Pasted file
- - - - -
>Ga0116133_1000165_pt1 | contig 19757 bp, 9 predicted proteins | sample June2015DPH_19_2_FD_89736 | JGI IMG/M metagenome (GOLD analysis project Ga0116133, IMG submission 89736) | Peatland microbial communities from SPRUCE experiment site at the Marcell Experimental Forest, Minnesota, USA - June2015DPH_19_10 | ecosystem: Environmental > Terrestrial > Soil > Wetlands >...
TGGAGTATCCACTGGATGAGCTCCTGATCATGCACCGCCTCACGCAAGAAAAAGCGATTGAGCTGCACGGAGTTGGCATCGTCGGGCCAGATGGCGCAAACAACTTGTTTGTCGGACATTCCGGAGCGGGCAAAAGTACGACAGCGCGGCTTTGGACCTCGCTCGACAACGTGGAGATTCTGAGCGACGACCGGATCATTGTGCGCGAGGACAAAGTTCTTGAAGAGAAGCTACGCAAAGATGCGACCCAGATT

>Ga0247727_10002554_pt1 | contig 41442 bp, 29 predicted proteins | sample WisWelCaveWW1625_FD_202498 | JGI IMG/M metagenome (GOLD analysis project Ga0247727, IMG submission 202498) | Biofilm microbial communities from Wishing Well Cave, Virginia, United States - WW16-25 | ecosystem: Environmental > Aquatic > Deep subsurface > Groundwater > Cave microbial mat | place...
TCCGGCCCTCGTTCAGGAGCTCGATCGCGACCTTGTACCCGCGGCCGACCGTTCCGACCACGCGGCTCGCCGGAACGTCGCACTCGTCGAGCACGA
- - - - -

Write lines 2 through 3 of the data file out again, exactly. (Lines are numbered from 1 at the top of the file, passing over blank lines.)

TGGAGTATCCACTGGATGAGCTCCTGATCATGCACCGCCTCACGCAAGAAAAAGCGATTGAGCTGCACGGAGTTGGCATCGTCGGGCCAGATGGCGCAAACAACTTGTTTGTCGGACATTCCGGAGCGGGCAAAAGTACGACAGCGCGGCTTTGGACCTCGCTCGACAACGTGGAGATTCTGAGCGACGACCGGATCATTGTGCGCGAGGACAAAGTTCTTGAAGAGAAGCTACGCAAAGATGCGACCCAGATT

>Ga0247727_10002554_pt1 | contig 41442 bp, 29 predicted proteins | sample WisWelCaveWW1625_FD_202498 | JGI IMG/M metagenome (GOLD analysis project Ga0247727, IMG submission 202498) | Biofilm microbial communities from Wishing Well Cave, Virginia, United States - WW16-25 | ecosystem: Environmental > Aquatic > Deep subsurface > Groundwater > Cave microbial mat | place...